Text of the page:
Man popping a pimple, which is bad for your skin says Dr. Pimple Popper

Is It Bad to Pop Pimples? Dr. Pimple Popper Weighs In

She may be called Dr. Pimple Popper, but board-certified dermatologist Sandra Lee, MD has some advice for all you Popaholics: Please, don't try this at home.


3 minute read

Anyone who's ever had a big, juicy pimple knows how tempting it can be to give it a squeeze. But you might be surprised to learn that America's acne expert, Dr. Pimple Popper (irl, dermatologist Sandra Lee, MD) — known the world over for her famous pops — doesn’t want you to pick, pop, or squeeze your pimples. Here are 5 reasons why — and what you should do instead to treat your pimples.

#1 Picking pimples causes skin damage

News flash: skin cells are delicate — and skin with acne is especially so. A pimple is like a tiny bubble filled with dead skin, oil, bacteria and pus. When you break that bubble, you're traumatizing the surrounding tissue and expelling the trapped contents. You're essentially creating a wound that replaces the pimple. This prolongs healing and can even make acne worse.

Instead, says Dr. Lee, stop pimples before they start: by gently exfoliating clogged pores before they can turn into full-blown inflammatory breakouts.

Dr. Pimple Popper's "Hands Off" Options

#2 Popping pimples interrupts the healing process

Acne forms when pores clog up with dirt, oil, and sometimes, bacteria. Your body’s defenses naturally kick in to remedy the situation — which results in what's called inflammatory acne (aka pimples). But that natural healing process gets sidetracked when you squeeze. You’re now up against two enemies: a clogged pore and damaged tissue.

When you get a powerful urge to pop a pimple, remember that acne is a normal skin condition — and be kind to your skin. If you leave pimples alone, they typically heal faster than if you pick. You can speed up the healing process with potent salicylic acid, says Dr. Lee.

Try: SLMD SA Acne Spot Treatment

#3 Squeezing pimples can make them bigger

Popping a pimple can introduce more contaminants from your fingers and face — or push trapped oil and bacteria deeper down into your pores, provoking an even bigger blemish. This is especially true when you pick at pimples that aren't close enough to the surface (like deep, cystic acne or even inflammatory papules).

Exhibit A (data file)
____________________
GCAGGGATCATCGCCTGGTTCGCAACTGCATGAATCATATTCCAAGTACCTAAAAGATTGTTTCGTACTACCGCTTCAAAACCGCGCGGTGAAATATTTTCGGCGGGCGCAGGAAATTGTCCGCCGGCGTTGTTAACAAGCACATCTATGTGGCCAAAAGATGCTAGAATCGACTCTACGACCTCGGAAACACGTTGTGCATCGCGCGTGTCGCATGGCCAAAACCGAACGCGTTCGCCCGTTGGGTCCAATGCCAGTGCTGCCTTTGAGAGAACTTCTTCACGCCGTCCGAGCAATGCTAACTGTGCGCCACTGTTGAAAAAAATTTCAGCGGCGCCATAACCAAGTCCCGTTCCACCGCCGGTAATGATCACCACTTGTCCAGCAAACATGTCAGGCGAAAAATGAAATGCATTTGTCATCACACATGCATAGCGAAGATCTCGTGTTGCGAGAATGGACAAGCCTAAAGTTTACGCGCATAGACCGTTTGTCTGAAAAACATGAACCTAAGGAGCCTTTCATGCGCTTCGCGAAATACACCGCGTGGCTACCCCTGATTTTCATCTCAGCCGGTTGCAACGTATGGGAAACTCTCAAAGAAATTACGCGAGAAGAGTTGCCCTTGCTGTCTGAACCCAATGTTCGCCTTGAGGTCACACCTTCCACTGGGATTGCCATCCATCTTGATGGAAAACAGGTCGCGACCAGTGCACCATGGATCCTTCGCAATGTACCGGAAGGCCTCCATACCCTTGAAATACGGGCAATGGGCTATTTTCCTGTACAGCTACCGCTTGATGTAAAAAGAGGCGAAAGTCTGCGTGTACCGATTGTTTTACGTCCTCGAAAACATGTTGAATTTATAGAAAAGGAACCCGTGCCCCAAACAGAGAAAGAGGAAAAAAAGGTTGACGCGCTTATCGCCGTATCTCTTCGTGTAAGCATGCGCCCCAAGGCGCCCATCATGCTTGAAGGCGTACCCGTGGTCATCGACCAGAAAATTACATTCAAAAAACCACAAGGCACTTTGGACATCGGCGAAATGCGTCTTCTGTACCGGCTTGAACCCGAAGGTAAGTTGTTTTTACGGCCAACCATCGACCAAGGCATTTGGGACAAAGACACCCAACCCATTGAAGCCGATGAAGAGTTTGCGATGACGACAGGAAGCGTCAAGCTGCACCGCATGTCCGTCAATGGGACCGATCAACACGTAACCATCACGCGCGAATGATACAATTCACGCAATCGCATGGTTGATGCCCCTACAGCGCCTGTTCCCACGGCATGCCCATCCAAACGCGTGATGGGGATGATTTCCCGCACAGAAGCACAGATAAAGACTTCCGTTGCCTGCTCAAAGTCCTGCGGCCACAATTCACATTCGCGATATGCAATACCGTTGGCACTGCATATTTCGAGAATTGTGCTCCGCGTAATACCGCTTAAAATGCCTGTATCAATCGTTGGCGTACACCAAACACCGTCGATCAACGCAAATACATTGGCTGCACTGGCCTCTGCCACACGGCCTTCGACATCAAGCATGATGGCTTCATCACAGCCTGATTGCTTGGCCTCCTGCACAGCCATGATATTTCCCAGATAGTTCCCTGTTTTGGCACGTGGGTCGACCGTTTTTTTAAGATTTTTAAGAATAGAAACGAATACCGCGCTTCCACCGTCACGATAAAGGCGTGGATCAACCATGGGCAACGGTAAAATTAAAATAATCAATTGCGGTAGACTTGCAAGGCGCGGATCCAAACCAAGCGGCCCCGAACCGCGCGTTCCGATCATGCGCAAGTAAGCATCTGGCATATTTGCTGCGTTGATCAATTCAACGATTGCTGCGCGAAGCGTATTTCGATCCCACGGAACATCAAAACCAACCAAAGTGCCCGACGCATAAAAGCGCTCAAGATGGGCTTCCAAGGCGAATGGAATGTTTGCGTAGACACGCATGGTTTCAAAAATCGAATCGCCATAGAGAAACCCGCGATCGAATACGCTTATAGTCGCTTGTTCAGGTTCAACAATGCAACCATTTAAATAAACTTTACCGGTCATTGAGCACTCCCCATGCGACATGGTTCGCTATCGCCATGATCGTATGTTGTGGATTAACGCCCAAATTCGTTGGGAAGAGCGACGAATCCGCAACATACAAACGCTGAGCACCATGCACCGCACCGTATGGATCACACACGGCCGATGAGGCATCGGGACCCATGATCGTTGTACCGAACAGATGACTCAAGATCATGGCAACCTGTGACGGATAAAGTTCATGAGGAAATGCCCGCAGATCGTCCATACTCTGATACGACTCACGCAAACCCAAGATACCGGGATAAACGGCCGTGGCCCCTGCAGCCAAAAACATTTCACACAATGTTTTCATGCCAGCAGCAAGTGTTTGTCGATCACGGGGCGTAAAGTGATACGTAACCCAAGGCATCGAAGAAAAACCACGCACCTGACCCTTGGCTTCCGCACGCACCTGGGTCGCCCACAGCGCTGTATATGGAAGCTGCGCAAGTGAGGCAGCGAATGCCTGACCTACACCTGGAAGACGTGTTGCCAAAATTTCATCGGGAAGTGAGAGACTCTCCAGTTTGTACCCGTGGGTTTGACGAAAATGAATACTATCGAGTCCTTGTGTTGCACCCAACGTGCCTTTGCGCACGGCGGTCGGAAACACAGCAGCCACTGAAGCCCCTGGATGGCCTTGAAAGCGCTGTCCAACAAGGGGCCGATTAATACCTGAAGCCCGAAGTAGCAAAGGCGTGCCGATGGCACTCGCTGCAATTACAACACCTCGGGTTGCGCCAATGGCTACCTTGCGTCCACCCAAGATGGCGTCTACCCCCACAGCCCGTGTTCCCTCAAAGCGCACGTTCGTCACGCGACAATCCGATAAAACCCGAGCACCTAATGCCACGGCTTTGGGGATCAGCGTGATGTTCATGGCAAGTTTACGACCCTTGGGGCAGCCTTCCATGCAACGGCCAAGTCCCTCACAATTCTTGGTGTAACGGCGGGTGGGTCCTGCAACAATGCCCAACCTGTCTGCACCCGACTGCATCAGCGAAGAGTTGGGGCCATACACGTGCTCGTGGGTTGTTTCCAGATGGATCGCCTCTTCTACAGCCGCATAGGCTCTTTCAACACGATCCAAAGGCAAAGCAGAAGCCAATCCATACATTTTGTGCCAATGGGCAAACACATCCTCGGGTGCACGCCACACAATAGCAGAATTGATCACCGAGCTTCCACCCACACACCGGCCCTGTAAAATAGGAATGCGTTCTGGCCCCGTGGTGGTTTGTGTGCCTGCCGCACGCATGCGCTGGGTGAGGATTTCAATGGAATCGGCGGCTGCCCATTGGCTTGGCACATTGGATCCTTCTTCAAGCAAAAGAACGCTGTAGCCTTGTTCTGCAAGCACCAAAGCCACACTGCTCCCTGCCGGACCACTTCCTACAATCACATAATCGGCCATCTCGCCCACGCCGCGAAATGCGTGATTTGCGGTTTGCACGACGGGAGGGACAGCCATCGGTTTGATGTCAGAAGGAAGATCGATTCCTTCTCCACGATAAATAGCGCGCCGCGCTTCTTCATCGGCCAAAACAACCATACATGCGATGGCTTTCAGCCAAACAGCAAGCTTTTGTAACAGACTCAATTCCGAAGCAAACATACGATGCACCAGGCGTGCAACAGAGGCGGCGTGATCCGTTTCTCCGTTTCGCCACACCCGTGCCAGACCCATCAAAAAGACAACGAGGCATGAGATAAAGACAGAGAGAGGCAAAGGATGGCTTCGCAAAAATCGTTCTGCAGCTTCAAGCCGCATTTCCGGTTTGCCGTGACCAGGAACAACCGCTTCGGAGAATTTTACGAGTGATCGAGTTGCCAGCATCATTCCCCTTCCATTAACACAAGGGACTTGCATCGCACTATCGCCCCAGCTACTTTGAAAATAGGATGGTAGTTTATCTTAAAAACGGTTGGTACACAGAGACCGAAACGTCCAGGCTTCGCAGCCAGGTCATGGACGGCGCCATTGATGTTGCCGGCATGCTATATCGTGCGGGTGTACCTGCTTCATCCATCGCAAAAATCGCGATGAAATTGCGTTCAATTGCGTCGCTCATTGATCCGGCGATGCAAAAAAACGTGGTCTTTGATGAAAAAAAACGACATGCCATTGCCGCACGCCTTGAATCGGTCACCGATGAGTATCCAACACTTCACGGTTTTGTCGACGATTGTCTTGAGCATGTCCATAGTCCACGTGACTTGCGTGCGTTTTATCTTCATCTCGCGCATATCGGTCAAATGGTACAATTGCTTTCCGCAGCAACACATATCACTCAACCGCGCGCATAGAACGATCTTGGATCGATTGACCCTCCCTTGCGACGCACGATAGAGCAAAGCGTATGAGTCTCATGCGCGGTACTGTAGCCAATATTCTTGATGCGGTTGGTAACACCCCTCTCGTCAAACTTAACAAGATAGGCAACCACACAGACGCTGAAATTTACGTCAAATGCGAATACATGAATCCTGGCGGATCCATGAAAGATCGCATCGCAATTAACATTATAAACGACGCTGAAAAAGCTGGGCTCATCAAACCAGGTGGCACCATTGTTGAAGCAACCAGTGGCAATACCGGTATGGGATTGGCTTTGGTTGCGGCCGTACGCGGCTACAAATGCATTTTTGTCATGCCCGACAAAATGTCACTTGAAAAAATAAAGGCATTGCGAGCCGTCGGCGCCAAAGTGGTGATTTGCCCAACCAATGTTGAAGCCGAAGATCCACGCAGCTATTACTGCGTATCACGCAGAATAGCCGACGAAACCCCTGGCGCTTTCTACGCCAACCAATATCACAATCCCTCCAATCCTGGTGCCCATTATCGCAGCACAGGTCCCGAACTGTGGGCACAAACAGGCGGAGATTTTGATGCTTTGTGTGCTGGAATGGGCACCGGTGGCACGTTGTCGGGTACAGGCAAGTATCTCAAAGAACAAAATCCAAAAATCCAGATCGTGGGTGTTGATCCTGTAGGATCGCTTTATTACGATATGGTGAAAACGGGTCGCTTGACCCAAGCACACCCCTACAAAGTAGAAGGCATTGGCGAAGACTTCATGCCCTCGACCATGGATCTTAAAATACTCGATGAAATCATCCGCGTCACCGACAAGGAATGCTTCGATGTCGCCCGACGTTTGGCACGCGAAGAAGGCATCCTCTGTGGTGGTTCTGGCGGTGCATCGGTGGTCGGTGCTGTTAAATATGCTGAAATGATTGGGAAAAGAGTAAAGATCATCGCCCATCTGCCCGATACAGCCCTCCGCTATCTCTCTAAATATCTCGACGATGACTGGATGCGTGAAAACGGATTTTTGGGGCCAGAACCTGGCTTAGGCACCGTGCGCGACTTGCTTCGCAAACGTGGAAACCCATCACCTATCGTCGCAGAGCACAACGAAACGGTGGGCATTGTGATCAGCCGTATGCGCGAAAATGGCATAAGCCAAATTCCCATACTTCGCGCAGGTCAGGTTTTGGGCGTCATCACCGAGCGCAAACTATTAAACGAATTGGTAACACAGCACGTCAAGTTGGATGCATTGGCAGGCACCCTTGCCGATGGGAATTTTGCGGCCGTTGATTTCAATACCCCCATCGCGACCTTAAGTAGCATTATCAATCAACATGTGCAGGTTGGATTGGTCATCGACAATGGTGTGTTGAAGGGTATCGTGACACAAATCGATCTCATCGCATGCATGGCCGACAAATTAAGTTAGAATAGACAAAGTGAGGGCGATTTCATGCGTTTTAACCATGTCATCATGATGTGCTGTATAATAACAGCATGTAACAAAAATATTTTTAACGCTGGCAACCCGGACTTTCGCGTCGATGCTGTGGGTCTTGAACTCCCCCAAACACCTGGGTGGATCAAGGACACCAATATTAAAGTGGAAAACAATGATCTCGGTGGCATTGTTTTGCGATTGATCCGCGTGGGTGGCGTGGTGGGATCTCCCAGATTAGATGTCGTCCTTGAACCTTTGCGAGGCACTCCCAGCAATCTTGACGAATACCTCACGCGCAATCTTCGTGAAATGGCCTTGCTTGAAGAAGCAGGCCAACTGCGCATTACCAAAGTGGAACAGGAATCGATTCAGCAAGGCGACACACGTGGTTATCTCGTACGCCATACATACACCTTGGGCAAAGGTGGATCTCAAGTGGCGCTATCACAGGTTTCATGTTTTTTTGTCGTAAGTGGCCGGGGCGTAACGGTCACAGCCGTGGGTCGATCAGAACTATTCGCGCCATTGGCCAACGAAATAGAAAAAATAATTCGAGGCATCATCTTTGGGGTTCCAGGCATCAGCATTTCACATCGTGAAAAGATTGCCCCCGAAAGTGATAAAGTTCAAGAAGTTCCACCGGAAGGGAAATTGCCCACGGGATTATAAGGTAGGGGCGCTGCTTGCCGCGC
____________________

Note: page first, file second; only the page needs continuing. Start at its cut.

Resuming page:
To combat the acne-causing bacteria inside inflammatory pimples, try maximum-strength benzoyl peroxide. This potent ingredient is known to not only kill C. acnes, but also reduce excess oil and inflammation.

Try: SLMD BP Acne Spot Treatment

#4 Popping pimples could cause them to multiply

All that (oh-so-satisfying) gunk exploding out of an acne pustule or papule can actually spread C. acnes bacteria, exacerbating your breakout. And if you damage the inside wall of the pore beneath the skin's surface, leaking bacteria might lead to "baby" cysts around the area.

To keep fingers off your face while fighting pimples, Dr. Lee recommends using medicated acne patches, which really can help shrink pimples.

Try: SLMD Salicylic Acid Pimple Patches, which are thin enough to wear under makeup, too.

#5 Picking pimples can create scars

Anytime you pick at your pimples (particularly deeper, cystic acne), you run the risk of creating permanent scarring. That's because our skin's repair process — while amazing — isn't perfect. The deeper the pimple, and the more aggressively you pick, the more likely you are to cause real damage.

Even if you leave your acne alone, you’re likely to have some post-inflammatory hyperpigmentation (PIH), or post-inflammatory erythema (PIE) as skin heals. Both PIH and PIE generally disappear over time, but you can speed the process with ingredients like retinol, alpha hydroxy acids, and antioxidants (including vitamin C), notes Dr. Lee.

What if I can't stop picking my pimples?

Even when you know it's not good for your skin, never popping another pimple is probably not a realistic ask. But if you're going to do it, says Dr. Lee, do it properly: clean your skin, your tools, and your hands — and never force it.

If you find yourself unable to stop popping, squeezing, and picking at your pimples, chances are, treating your acne will help alleviate the issue. Dr. Lee recommends her original SLMD Acne System, which contains everything you need to treat all the stages of acne. If you suspect you might have a more serious problem like skin picking disorder, talk to your doctor.

Dr Sandra Lee

Dr. Lee's Last Word

As a dermatologist, I’m always going to tell patients not to pick or pop their pimples. It’s a lot to ask, I know — but having spot treatments with salicylic acid or benzoyl peroxide on hand will not only promote healing, they'll also keep you from touching and irritating your acne. So next time you’re tempted to pick a pimple, treat it with a targeted product or patch — and step away from that magnifying mirror!


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